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East Greenville Approves Formal Mediation with Pennsburg
Written by Bradley Schlegel Staff Writer
2017-01-11

        Four months after voting to withdraw from the Upper Perk Police Commission, East Greenville Borough Council is prepared to move forward with formal mediation with Pennsburg.

        On Tuesday, during a special meeting, East Greenville officials unanimously approved a resolution to authorize its participation in the formal process with its neighboring community.

        According to Council President Tracey Hunsinger, the mediation would be hosted by the Montgomery Bar Association's Center for Mediation and Arbitration, located in Norristown.  She said Pennsburg officials would have to ratify a similar resolution for the process to move forward.

        According to Hunsinger, settling its differences with Pennsburg and maintaining coverage by the Upper Perk Police District are the council's top priorities. 

        "East Greenville wants to get this process started as soon as possible," she said after the meeting, which lasted just 11 minutes. "Hopefully, we can come up with some solutions. It's our main focus."

        Municipal officials voted to spend no more than $3,000 in legal fees on the process. They declined to describe the details of the pending mediation or the recent pre-mediation meetings with Pennsburg officials to an audience of 22 residents inside Borough Hall.

        The lack of details irked some citizens seeking specifics on the cost of the mediation. However, they seemed to accept an explanation from Mayor Ryan Sloyer that officials from both communities are complying with a joint confidentiality agreement. Sloyer said any supplemental information would be disseminated through a joint press release.

        "I hope additional details will come out sometime soon," Hunsinger said during the meeting.

        During the meeting, East Greenville Solicitor Stephen Kramer also declined to comment on the specifics of the pre-mediation meeting between the boroughs. After the meeting, he refused to discuss the general details of the mediation. 

        "We're moving forward in an abundance of caution," Kramer said.

        According to its website, the Center for Mediation and Arbitration "provides quick, efficient, cost-effective dispute resolution for lawyers, insurance companies and any members of the public who have a civil dispute or a pretrial case pending in Montgomery, Delaware, Berks, Chester, Bucks or Philadelphia counties."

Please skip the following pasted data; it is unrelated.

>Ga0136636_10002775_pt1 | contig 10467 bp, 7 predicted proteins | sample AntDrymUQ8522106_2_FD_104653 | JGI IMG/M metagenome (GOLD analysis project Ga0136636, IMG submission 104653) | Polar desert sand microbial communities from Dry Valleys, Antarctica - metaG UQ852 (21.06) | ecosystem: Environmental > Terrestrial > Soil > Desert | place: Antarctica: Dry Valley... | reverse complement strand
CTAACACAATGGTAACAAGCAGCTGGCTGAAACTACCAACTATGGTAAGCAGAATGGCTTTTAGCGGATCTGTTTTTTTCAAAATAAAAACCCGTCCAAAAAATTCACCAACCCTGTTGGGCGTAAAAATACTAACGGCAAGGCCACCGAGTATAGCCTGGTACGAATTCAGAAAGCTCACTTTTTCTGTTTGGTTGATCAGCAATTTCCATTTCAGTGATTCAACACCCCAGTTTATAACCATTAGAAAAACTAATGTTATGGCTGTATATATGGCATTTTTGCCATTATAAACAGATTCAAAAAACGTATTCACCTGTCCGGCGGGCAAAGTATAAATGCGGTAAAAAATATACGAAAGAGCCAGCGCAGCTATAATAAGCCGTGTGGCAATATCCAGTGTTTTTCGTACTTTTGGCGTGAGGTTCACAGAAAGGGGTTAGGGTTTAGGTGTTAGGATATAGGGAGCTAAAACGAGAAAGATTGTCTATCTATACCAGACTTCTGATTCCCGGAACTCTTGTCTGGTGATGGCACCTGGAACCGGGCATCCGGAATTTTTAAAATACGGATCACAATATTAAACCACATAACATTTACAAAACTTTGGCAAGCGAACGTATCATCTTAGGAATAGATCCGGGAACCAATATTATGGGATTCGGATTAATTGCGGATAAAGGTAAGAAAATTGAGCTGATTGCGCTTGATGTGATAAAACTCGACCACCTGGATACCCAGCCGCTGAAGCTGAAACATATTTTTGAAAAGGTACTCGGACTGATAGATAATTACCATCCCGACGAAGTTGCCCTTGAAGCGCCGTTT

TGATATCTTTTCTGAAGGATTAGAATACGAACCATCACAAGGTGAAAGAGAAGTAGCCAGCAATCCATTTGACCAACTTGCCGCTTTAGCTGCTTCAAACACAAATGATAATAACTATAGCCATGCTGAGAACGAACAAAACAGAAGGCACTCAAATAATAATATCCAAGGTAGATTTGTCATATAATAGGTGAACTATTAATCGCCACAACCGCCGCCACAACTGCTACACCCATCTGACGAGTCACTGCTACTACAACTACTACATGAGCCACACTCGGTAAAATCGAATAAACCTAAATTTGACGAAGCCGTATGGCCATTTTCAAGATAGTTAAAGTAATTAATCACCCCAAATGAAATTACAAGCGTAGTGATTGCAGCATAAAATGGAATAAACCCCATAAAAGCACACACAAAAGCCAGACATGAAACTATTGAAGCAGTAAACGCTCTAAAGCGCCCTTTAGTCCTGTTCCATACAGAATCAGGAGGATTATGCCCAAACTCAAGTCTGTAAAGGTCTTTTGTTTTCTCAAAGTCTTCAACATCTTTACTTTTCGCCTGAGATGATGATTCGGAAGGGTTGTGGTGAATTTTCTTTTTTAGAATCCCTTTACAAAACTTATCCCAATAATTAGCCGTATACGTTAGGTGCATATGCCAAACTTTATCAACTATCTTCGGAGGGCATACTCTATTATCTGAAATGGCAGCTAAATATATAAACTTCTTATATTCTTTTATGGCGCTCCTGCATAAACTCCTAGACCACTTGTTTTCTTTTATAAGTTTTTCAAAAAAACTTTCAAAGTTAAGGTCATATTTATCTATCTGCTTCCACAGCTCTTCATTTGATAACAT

Mediation is "the process in which the parties attempt to resolve their dispute with the assistance of a neutral, impartial third party who promotes or facilitates an understanding among the parties of their common interests in reconciling or settling the matter," according to the website. It also claims that the goal of the program is "to provide an opportunity for an expeditious resolution of disputes outside of the courts. All CMA panelists have extensive experience in mediation and arbitration of civil matters." 

        In early September, East Greenville council voted unanimously to leave the commission that establishes the Upper Perk Police District. The resolution set the borough's exit date as 12:01 a.m. on March 6, 2017.

         "We regret to announce that we will serve notice to the Borough of Pennsburg that we have voted to terminate the contract that establishes" the commission, said Hunsinger, then the council's vice president, reading from a prepared statement to a near-empty borough hall at 9:50 p.m. on Sept. 6, 2016. "Unfortunately, our partnership has deteriorated to the extent that it is irretrievably broken."

        Three weeks later, amid boisterous opposition from residents, municipal officials explained they decided to leave the commission due to a perceived lack of respect from their partner community. 

        "We were stunned by the open lack of valuing East Greenville as a partner," said Hunsinger, serving in her first meeting as acting president following the resignation of Council President Jim Young.

        "This is not the way you talk to a partner you want to stay partners with," Hunsinger said during the Sept. 27 public meeting, adding that the situation deteriorated further in June when Pennsburg Mayor Vicki Lightcap called "police region­alization a 'Pennsburg issue.'"

        In October, municipal officials from both communities agreed to send representatives to a pre-mediation meeting, which occurred Dec. 8. Three days earlier, council voted to remain in the police commission until June 1.

                Following council's final meeting of 2016, Hunsinger said that its plan to create a municipal police department has been put on hold.


 

 

 

 

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